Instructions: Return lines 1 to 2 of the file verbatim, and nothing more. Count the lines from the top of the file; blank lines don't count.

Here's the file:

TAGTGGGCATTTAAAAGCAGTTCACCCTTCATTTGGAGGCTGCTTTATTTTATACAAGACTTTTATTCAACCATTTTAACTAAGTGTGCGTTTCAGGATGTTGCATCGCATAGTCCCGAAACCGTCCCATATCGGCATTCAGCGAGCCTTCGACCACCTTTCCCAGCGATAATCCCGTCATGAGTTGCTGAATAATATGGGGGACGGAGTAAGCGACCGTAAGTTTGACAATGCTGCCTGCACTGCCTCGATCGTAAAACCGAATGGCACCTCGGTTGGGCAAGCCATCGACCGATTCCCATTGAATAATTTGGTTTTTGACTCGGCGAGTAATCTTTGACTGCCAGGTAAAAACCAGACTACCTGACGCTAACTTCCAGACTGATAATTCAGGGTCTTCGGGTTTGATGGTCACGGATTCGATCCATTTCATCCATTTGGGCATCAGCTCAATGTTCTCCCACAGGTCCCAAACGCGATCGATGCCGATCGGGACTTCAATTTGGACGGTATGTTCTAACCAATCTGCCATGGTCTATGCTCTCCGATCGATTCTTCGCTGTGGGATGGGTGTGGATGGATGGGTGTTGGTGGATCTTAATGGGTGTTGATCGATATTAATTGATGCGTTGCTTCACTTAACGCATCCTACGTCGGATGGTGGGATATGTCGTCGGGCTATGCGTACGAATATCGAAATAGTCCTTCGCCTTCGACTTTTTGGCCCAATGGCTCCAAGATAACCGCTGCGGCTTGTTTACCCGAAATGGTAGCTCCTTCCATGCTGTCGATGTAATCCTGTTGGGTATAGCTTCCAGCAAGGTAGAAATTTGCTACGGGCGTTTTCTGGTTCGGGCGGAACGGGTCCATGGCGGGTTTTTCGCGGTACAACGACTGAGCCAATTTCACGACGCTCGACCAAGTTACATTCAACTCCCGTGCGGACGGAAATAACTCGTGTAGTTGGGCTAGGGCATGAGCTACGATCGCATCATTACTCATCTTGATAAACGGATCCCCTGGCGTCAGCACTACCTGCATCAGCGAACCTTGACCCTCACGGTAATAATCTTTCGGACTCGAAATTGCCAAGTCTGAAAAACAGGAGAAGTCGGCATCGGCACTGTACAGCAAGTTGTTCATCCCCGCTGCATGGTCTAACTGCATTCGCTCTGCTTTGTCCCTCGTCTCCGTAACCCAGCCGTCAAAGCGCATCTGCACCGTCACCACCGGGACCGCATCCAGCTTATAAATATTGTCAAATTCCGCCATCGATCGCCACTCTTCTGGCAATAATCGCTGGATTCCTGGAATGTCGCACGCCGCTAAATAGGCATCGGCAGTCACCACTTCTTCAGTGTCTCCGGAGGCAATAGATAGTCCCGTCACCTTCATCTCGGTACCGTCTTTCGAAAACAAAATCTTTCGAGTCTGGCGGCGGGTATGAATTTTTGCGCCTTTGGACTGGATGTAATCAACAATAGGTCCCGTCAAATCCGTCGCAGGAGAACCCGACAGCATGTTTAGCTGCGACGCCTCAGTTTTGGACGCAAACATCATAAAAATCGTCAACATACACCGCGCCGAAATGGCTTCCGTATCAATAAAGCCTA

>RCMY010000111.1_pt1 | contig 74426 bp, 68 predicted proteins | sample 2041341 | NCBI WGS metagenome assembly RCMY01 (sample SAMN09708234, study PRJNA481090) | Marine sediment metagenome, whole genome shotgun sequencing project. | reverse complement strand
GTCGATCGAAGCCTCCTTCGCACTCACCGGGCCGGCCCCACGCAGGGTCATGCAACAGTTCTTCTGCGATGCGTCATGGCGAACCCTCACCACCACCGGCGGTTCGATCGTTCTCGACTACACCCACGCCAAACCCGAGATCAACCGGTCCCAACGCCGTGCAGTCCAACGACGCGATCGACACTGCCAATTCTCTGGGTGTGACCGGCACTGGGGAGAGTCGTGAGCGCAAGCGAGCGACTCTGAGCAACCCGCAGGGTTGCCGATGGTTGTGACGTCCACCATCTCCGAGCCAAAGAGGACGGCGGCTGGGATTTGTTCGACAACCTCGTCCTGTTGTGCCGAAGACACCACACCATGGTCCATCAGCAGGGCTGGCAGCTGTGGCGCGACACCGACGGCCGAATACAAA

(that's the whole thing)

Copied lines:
TAGTGGGCATTTAAAAGCAGTTCACCCTTCATTTGGAGGCTGCTTTATTTTATACAAGACTTTTATTCAACCATTTTAACTAAGTGTGCGTTTCAGGATGTTGCATCGCATAGTCCCGAAACCGTCCCATATCGGCATTCAGCGAGCCTTCGACCACCTTTCCCAGCGATAATCCCGTCATGAGTTGCTGAATAATATGGGGGACGGAGTAAGCGACCGTAAGTTTGACAATGCTGCCTGCACTGCCTCGATCGTAAAACCGAATGGCACCTCGGTTGGGCAAGCCATCGACCGATTCCCATTGAATAATTTGGTTTTTGACTCGGCGAGTAATCTTTGACTGCCAGGTAAAAACCAGACTACCTGACGCTAACTTCCAGACTGATAATTCAGGGTCTTCGGGTTTGATGGTCACGGATTCGATCCATTTCATCCATTTGGGCATCAGCTCAATGTTCTCCCACAGGTCCCAAACGCGATCGATGCCGATCGGGACTTCAATTTGGACGGTATGTTCTAACCAATCTGCCATGGTCTATGCTCTCCGATCGATTCTTCGCTGTGGGATGGGTGTGGATGGATGGGTGTTGGTGGATCTTAATGGGTGTTGATCGATATTAATTGATGCGTTGCTTCACTTAACGCATCCTACGTCGGATGGTGGGATATGTCGTCGGGCTATGCGTACGAATATCGAAATAGTCCTTCGCCTTCGACTTTTTGGCCCAATGGCTCCAAGATAACCGCTGCGGCTTGTTTACCCGAAATGGTAGCTCCTTCCATGCTGTCGATGTAATCCTGTTGGGTATAGCTTCCAGCAAGGTAGAAATTTGCTACGGGCGTTTTCTGGTTCGGGCGGAACGGGTCCATGGCGGGTTTTTCGCGGTACAACGACTGAGCCAATTTCACGACGCTCGACCAAGTTACATTCAACTCCCGTGCGGACGGAAATAACTCGTGTAGTTGGGCTAGGGCATGAGCTACGATCGCATCATTACTCATCTTGATAAACGGATCCCCTGGCGTCAGCACTACCTGCATCAGCGAACCTTGACCCTCACGGTAATAATCTTTCGGACTCGAAATTGCCAAGTCTGAAAAACAGGAGAAGTCGGCATCGGCACTGTACAGCAAGTTGTTCATCCCCGCTGCATGGTCTAACTGCATTCGCTCTGCTTTGTCCCTCGTCTCCGTAACCCAGCCGTCAAAGCGCATCTGCACCGTCACCACCGGGACCGCATCCAGCTTATAAATATTGTCAAATTCCGCCATCGATCGCCACTCTTCTGGCAATAATCGCTGGATTCCTGGAATGTCGCACGCCGCTAAATAGGCATCGGCAGTCACCACTTCTTCAGTGTCTCCGGAGGCAATAGATAGTCCCGTCACCTTCATCTCGGTACCGTCTTTCGAAAACAAAATCTTTCGAGTCTGGCGGCGGGTATGAATTTTTGCGCCTTTGGACTGGATGTAATCAACAATAGGTCCCGTCAAATCCGTCGCAGGAGAACCCGACAGCATGTTTAGCTGCGACGCCTCAGTTTTGGACGCAAACATCATAAAAATCGTCAACATACACCGCGCCGAAATGGCTTCCGTATCAATAAAGCCTA

>RCMY010000111.1_pt1 | contig 74426 bp, 68 predicted proteins | sample 2041341 | NCBI WGS metagenome assembly RCMY01 (sample SAMN09708234, study PRJNA481090) | Marine sediment metagenome, whole genome shotgun sequencing project. | reverse complement strand